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Thursday, October 21, 2021

North Korea warns of ‘arms race’ in France-Australia submarine row

Pyongyang has said it would take action if a new Indo-Pacific alliance between the US, Australia and the UK had "even the smallest negative effect" on North Korea's security.

By: Deutsche Welle | Pyongyang |
September 20, 2021 7:19:51 pm
A submarine-launched ballistic missile (SLBM) is launched from South Korea's 3,000 ton class Dosan Ahn Chang-ho submarine during its test at an undisclosed location. (Reuters)

North Korea said Monday that a US-Australia submarine deal, coupled with the new Indo-Pacific defense pact between the US, Australia and United Kingdom, could cause an “arms race.”

State media quoted a foreign ministry official as saying: “These are extremely undesirable and dangerous acts which will upset the strategic balance in the Asia-Pacific region and trigger off a chain of nuclear arms race.”

What caused the row between France and Australia?

Last week, France recalled its ambassadors from the US and Australia, after a decision from Canberra to purchase nuclear-powered submarines from the US.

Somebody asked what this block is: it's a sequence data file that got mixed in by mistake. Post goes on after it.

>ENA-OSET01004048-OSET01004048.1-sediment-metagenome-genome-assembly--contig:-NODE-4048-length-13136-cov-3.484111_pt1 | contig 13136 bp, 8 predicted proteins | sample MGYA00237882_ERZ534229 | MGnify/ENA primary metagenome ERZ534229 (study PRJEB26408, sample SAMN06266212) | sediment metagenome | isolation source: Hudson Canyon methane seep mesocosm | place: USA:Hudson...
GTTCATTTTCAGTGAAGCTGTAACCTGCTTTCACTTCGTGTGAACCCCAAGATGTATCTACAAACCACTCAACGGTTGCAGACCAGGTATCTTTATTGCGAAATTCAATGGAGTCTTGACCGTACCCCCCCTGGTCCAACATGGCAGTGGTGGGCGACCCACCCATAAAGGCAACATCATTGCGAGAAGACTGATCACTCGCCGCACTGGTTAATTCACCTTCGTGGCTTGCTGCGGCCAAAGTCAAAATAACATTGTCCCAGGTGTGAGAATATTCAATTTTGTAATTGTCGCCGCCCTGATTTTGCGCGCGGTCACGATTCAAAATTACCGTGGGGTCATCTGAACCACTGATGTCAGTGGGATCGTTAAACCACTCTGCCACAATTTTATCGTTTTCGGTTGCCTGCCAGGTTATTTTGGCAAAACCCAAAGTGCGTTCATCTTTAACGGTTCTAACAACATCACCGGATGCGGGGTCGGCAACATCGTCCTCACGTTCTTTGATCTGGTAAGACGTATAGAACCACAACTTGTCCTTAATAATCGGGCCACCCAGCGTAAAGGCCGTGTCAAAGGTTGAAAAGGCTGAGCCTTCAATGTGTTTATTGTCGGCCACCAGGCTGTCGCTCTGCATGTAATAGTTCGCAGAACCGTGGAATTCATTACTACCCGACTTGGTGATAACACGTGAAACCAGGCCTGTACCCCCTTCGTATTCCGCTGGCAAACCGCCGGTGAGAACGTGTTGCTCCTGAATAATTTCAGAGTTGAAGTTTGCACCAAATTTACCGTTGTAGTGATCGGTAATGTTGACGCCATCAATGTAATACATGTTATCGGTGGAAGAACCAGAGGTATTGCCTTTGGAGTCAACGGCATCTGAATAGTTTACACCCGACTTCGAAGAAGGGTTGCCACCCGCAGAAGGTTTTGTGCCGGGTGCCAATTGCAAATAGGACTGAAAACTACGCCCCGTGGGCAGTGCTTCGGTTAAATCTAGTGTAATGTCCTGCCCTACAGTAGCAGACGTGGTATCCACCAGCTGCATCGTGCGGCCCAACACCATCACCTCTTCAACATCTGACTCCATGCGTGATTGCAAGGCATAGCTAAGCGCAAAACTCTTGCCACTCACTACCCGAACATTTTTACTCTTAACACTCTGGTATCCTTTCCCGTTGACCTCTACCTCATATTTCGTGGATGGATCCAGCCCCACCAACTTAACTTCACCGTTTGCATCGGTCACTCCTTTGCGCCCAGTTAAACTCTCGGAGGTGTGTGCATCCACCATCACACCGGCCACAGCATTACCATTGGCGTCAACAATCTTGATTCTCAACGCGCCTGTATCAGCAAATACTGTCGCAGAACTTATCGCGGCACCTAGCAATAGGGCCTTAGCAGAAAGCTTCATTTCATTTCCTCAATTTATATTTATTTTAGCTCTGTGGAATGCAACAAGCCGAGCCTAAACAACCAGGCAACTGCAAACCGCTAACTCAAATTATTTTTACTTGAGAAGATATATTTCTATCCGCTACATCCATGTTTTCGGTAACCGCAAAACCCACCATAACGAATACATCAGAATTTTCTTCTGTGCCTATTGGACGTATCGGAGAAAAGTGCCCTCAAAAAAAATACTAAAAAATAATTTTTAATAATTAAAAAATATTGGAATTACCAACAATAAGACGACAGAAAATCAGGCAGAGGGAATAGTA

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US President Joe Biden announced an alliance involving Australia and Britain, which would involve the purchase of nuclear-powered submarines from the US.

The decision sunk a multi-billion dollar deal Australia had with France. Under that agreement French defense contractor Naval Group would build 12 submarines.

The blindside led to the angry diplomatic response from Paris.

French President Emmanuel Macron and Biden are expected to discuss the matter in the coming days.

Continued tension on the Korean Peninsula

The soured relations among Western allies comes amid a number of missile tests conducted by the Korean neighbors.

North Korea test-fired two ballistic missiles last week. A few days before that state media reported the successful launch of a new long-range cruise missile capable of hitting targets 1,500 kilometers (932 miles).

South Korea meanwhile successfully fired a submarine launched ballistic missile (SLBM).

The North didn’t appear to be too impressed with Seoul’s technology advancements.

The head of Pyongyang’s defence science agency Jang Chang Ha, called the effort, a “clumsy piece of work,” adding, “the homegrown SLBM unveiled by South Korea will not be able to serve as an effective means of attack at war.”

While Jang said the South’s SLBM test was rudimentary it did display level of intent.

“The South’s enthusiastic efforts to improve submarine weapons systems clearly presage intensified military tension on the Korean peninsula,” Jang said.

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